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Last week, in a letter to shareholders, Larry Fink, chairman of BlackRock, declared that globalization was over. The manner in which the Western world came together to impose sanctions on Russia, coupled with the alacrity with which global businesses terminated decades-old business arrangements with the country virtually overnight, seemed to suggest that many of the assumptions upon which global trade has been based so far can no longer be counted upon to hold true anymore. Given that all this came on the heels of a pandemic that had already shone a light on many similar issues, these events, Fink argued, “mark a turning point in the world order of geopolitics, macro-economic trends, and capital markets".

These past few weeks have been a sharp reminder to countries of their global inter-dependencies. At the same time, it has exposed the vulnerability of many of the core elements of our global infrastructure to geopolitical pressures. This has resulted in calls for a better alternative to Swift, the global bank-messaging system, and raised questions about whether the dollar can still be used as the global currency for trade.

Among nation-states, the immediate fallout of all this has been a hardening of nationalistic agendas. Twice-burnt (first by the pandemic and now by war-induced disruptions to global trade) countries have begun to take a more self-reliant approach in an attempt to reduce the geopolitical risk of external eventualities. This has changed the tenor of discussions at international fora, as countries prioritize sovereignty over multilateral cooperation.

But can we really halt humanity’s inexorable march towards greater globalization? Is it even possible for us to reverse trends that have been millennia in the making?

One of the reasons why humans have become the dominant species on the planet is our extraordinary ability to cooperate with one another to further our common objectives. As hunter-gatherers, for example, we leveraged the shared skills of all members in hunting parties, allowing us to bring down prey beyond the ability of any single one of us to slay. When we put down roots and established permanent settlements, we learnt to depend even more on one another, realizing that instead of having everyone develop basic expertise in a wide range of skills, it was far better to encourage specialization so that the entire community could benefit from the mutual exchange of differentiated goods and services.

As towns and villages coalesced into nation-states, this philosophy of cooperation extended even further. Communities that found common cause with each other allowed monarchs or elected representatives to chart their collective destinies, showing their commitment to these national agendas by paying their taxes and complying with national laws.

In recent times, this idea of collective participation has gone global with multinational arrangements like the European Union extending these principles of cooperation to coalesce many countries of Europe into a single economic and political unit.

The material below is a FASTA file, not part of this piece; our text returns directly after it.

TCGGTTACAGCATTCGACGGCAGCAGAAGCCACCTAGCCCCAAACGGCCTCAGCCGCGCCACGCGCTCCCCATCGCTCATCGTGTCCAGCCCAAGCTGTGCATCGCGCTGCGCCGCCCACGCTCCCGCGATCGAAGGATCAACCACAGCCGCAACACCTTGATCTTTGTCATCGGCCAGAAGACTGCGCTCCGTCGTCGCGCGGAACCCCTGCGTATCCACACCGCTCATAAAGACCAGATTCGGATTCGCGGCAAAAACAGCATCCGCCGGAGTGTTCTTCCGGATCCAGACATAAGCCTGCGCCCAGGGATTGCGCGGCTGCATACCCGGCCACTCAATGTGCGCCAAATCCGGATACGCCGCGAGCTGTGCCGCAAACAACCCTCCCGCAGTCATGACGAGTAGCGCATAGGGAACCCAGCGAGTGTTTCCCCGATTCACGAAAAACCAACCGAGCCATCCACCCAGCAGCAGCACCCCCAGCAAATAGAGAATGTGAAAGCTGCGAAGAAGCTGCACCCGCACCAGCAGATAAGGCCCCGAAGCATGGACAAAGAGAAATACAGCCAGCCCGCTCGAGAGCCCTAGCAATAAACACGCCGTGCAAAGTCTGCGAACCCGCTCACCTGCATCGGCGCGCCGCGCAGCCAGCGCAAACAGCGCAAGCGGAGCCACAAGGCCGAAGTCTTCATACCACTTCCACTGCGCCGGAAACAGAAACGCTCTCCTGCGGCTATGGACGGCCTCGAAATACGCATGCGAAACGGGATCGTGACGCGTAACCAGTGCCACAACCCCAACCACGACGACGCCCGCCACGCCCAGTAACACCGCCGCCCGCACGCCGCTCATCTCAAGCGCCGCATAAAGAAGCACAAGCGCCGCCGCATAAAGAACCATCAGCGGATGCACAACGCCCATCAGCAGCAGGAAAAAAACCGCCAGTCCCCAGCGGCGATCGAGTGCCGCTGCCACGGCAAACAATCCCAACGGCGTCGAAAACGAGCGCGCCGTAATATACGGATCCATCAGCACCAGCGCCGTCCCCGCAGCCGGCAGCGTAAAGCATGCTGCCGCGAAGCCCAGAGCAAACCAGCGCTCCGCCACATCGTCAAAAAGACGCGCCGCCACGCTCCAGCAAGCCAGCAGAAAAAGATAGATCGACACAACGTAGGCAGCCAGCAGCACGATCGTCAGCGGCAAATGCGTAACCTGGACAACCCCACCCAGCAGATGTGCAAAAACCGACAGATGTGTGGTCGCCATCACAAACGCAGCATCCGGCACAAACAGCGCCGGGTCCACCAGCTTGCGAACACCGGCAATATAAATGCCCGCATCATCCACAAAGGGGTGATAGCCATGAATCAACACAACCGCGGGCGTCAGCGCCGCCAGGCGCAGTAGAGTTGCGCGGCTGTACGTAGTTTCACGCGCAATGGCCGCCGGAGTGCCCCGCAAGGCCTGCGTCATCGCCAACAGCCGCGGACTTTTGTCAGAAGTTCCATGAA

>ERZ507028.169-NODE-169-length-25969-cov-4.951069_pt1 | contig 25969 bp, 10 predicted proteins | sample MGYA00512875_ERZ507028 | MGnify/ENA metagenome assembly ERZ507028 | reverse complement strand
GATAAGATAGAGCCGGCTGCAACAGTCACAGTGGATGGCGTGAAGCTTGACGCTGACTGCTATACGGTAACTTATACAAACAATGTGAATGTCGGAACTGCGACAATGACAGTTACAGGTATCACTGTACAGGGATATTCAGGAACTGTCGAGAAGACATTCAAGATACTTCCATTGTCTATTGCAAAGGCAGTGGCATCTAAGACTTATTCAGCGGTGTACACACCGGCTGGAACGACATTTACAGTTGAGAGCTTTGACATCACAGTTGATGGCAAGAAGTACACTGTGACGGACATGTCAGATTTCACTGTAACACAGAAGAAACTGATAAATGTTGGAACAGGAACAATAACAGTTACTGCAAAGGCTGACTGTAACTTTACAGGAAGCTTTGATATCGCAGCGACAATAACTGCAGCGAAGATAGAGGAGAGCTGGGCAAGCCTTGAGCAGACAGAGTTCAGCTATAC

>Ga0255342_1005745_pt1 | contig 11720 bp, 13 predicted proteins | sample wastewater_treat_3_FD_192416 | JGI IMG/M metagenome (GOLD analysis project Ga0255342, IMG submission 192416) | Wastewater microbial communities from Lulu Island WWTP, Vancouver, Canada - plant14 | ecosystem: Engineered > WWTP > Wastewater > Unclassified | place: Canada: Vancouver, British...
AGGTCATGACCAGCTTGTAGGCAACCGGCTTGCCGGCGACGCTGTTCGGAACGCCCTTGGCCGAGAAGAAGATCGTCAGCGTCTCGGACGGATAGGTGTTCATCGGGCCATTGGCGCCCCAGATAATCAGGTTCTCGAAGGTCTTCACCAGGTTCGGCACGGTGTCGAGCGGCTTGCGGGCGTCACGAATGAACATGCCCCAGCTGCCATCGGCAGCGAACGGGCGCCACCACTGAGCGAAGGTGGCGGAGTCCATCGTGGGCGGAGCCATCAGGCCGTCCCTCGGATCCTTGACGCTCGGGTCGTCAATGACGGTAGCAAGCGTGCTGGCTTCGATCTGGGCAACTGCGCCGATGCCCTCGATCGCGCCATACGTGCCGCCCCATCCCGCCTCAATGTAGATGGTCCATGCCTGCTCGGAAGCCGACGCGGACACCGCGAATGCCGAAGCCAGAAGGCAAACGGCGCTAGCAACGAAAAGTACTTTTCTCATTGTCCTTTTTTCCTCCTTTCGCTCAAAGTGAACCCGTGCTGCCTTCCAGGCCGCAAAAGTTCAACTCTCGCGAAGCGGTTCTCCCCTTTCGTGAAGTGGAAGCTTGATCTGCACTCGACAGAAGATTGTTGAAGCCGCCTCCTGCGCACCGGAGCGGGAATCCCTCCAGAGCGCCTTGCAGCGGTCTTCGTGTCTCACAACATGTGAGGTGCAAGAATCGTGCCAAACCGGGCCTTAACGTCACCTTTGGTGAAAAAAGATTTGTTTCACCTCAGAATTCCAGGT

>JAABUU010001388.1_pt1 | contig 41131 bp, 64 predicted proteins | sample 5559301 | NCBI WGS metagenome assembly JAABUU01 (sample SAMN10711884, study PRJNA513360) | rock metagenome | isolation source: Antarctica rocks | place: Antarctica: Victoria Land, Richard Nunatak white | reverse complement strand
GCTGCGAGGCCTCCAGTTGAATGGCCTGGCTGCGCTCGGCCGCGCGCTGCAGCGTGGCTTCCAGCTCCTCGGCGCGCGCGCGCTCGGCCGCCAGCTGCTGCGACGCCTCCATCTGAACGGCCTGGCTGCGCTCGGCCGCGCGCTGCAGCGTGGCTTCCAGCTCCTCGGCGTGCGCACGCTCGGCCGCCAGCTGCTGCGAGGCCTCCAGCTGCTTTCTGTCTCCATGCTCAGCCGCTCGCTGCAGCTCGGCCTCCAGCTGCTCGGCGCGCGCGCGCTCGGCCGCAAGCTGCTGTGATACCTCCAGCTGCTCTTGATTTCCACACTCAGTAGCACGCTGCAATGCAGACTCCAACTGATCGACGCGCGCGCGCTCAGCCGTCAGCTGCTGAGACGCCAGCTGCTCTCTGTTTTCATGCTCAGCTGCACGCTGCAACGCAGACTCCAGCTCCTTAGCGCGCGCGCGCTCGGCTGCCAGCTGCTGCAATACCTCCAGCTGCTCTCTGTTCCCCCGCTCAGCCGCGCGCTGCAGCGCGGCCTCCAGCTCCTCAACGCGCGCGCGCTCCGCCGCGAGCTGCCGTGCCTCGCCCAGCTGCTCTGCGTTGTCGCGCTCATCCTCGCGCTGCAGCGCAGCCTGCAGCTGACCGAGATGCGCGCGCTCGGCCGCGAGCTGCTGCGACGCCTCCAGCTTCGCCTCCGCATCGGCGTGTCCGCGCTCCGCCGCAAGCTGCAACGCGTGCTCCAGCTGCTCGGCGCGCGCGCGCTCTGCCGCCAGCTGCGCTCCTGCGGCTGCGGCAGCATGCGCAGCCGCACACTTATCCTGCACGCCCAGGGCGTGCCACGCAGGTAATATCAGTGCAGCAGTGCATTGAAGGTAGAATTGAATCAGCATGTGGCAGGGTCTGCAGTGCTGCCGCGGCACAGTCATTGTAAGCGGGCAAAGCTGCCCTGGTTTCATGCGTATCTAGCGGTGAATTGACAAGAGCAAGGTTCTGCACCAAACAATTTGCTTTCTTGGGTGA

Viewed in this light, globalization is the logical (and perhaps inevitable) extension of the very human tendency to work together to achieve common goals. And while Russia’s invasion of Ukraine (and the response it has provoked) might seem like a rejection of this core philosophy, when viewed as part of a larger timeline of human development, it is but a minor blip in the evolution of the species towards a more cooperative and inter-dependent future.

That said, when events of this scale and magnitude give rise to questions about the core assumptions upon which our global arrangements are based, we would do well to understand the reason for these concerns, and, if possible, address them in ways that will allow us to continue to reap the benefits of globalization.

Take concerns around Swift, for example. It turns out that this secure messaging system, which lies at the heart of most international fund flows, is operated by a Belgian company that is, as a result, subject to the sort of pressures that any entity regulated by domestic law has to face. While it has resisted previous requests for sanctions against other countries, the alacrity with which key Russian banks were ejected from the Swift network raises concerns as to whether managing such a vital element of our global financial infrastructure in this manner poses a risk to the financial system as a whole.

We need better alternatives. Rather than have a single entity control the global switch for financial messages, for instance, could we not set up financial messaging infrastructure that is based on open protocols? Central banks around the world would be free to use these protocols to connect their national financial systems with those of other countries they choose. This way, nations would have interoperable platforms with other countries, but their unwillingness to inter-operate with any given country would not come in the way of others doing as they please.

We should evaluate all our global public infrastructure through a similar lens. Where it turns out that important infrastructure is being managed by private entities, we should consider wresting control away from them, so that it can function like a part of the global commons. In cases where effective control lies with a small group of nations, we need to develop alternatives that mitigate the risk of a given political group dictating how the rest of the world should behave.

Rahul Matthan is a partner at Trilegal and also has a podcast by the name Ex Machina. His Twitter handle is @matthan

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